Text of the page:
Fascinatingly, the researchers claim that when they tried to ensure like-for-like in their work by deliberately removing and carefully replacing (re-seating) the memory modules in their motherboards between tests…

…detecting memory module matches actually became easier.

Apparently, leaving removable memory modules well alone makes it more likely that their rowhammering fingerprints will change over time.

We’re guessing that’s due to factors such as heat creep, humidity changes and other environmental variations causing conductivity changes in the metal contacts on the memory stick, and thus subtly altering the way the chip behaves internally.

Ironically, a memory module that gets worse over time at resisting the bit-flip side-effects of rowhammering will, in theory at least, become more and more vulnerable to code execution exploits.

That’s because ongoing attacks will gradually trigger more and more bit-flips, and thus probably open up more and more exploitable memory corruption opportunties.

But that same memory module will, ipso facto, become ever more resistant to identification-based rowhammer attacks, because those depend on the misbehaviour of the chip remaining consistent over time to produce results with sufficient “fidelity” (if that is the right word) to identify the chip reliably.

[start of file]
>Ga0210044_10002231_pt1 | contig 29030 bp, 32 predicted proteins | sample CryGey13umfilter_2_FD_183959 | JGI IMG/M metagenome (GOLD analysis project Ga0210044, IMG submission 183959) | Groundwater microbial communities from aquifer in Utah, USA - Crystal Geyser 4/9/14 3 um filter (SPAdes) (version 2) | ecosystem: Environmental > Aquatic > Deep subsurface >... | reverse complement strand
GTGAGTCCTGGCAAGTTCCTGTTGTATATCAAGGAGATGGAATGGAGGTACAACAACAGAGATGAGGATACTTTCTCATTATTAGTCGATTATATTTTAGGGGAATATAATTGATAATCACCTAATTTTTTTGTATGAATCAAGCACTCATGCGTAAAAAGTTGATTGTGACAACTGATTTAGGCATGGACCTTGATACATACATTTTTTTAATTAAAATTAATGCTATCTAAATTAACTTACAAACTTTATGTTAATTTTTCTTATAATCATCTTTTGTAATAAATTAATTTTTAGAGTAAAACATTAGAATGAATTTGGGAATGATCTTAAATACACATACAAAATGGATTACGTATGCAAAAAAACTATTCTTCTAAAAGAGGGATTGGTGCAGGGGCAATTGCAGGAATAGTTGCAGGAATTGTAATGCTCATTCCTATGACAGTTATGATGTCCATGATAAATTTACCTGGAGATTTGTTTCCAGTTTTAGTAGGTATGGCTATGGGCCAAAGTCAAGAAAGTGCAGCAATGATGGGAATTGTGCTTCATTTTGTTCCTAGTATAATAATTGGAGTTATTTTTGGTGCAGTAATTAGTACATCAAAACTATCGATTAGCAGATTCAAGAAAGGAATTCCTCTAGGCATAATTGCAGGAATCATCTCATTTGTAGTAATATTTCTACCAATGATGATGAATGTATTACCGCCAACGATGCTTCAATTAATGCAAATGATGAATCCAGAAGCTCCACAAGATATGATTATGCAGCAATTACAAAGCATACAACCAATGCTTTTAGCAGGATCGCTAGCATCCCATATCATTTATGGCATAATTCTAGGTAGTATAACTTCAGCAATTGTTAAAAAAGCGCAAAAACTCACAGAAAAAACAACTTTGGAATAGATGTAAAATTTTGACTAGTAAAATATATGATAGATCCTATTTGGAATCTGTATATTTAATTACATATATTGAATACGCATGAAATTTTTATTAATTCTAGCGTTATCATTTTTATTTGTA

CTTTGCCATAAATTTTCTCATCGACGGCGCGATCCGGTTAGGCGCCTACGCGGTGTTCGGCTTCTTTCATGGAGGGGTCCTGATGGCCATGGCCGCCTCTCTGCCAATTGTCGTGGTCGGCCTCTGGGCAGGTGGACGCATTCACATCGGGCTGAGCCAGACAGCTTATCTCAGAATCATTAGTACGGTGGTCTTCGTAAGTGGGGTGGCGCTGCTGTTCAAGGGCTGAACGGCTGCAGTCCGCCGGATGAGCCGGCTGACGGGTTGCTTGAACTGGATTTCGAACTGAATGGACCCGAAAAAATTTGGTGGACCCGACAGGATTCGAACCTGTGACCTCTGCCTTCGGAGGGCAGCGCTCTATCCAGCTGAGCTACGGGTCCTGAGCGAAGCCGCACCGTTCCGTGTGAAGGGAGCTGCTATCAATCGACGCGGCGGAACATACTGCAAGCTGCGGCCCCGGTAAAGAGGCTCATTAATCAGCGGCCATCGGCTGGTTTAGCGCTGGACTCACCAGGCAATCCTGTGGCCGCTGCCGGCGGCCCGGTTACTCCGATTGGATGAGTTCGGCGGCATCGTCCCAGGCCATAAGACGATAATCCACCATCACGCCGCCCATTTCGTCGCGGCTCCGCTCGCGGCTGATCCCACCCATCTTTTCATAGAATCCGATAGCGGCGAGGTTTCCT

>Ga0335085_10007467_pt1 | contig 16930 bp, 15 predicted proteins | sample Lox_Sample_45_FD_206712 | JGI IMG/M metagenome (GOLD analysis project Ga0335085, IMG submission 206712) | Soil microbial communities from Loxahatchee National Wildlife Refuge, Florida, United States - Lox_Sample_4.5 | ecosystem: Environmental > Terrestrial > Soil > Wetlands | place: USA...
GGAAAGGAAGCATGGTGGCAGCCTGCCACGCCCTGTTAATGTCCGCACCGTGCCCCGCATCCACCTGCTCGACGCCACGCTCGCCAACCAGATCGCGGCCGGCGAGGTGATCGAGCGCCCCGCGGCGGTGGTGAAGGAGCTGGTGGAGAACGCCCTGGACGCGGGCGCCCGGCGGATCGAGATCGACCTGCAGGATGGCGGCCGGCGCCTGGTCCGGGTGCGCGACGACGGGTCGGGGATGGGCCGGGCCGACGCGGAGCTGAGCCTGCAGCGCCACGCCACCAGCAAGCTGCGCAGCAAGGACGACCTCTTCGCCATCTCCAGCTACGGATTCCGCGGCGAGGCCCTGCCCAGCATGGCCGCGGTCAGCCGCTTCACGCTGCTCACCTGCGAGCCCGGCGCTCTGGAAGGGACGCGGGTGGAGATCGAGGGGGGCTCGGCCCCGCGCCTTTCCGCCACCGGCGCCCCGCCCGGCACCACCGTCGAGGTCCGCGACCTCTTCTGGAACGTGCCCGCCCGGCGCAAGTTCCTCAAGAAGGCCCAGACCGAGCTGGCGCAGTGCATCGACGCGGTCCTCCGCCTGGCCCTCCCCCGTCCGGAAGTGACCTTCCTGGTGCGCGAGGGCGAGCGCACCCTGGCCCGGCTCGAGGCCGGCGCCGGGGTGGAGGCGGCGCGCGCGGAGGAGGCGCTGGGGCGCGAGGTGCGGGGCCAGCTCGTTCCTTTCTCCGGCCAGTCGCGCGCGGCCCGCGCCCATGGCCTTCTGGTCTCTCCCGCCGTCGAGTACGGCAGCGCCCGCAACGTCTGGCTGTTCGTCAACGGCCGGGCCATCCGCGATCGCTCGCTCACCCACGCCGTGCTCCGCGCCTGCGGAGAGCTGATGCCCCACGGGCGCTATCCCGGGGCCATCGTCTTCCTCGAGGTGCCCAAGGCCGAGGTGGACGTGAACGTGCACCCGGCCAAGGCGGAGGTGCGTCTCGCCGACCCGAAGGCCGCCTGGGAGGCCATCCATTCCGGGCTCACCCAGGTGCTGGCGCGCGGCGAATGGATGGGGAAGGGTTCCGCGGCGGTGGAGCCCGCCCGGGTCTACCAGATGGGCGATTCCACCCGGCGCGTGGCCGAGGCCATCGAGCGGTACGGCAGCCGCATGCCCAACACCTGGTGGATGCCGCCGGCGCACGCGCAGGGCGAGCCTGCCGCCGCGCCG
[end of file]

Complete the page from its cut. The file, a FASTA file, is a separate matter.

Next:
Interestingly, the researchers state that they couldn’t get their fingerprinting technique to work at all on one particular vendor’s memory modules, but they declined to name the maker because they’re not sure why.

From what we can see, the observed immunity of those chips to electronic identification might be down to chance, based on easily-changed behaviour in the code the researchers used to do the rowhammering.

The apparent resilience of that brand of memory might therefore not be down to any specific technical superiority in the product concerned, which would make it unfair to everyone else to name the manufacturer.

What to do?

Should you be worried?

There’s not an awful lot you can do right now to avoid rowhammering, given that it’s a fundamental electrical “charge leakage” problem that stems from the incredibly small size and close proximity of the capacitors in modern DRAM chips.

Nevertheless, we don’t think you should be terribly concerned.

After all, to extract these DRAM “supercookies”, the researchers need convince you to to run a carefully-coded application of their choice.

They can’t rely on browsers and browser-based JavaScript for tricks of this sort, not least because the code used in this research, dubbed Centauri, needs lower-level system access than most, if not all, contemporary browsers will allow.

Firstly, the Cenaturi code needs the privilege to flush the CPU memory cache on demand, so that every memory read really does trigger electrical access to directly to a DRAM chip.

Without this, the acceleration provided by the cache won’t let enough actual DRAM rewrites through to produce a statistically significant number of bit-flips.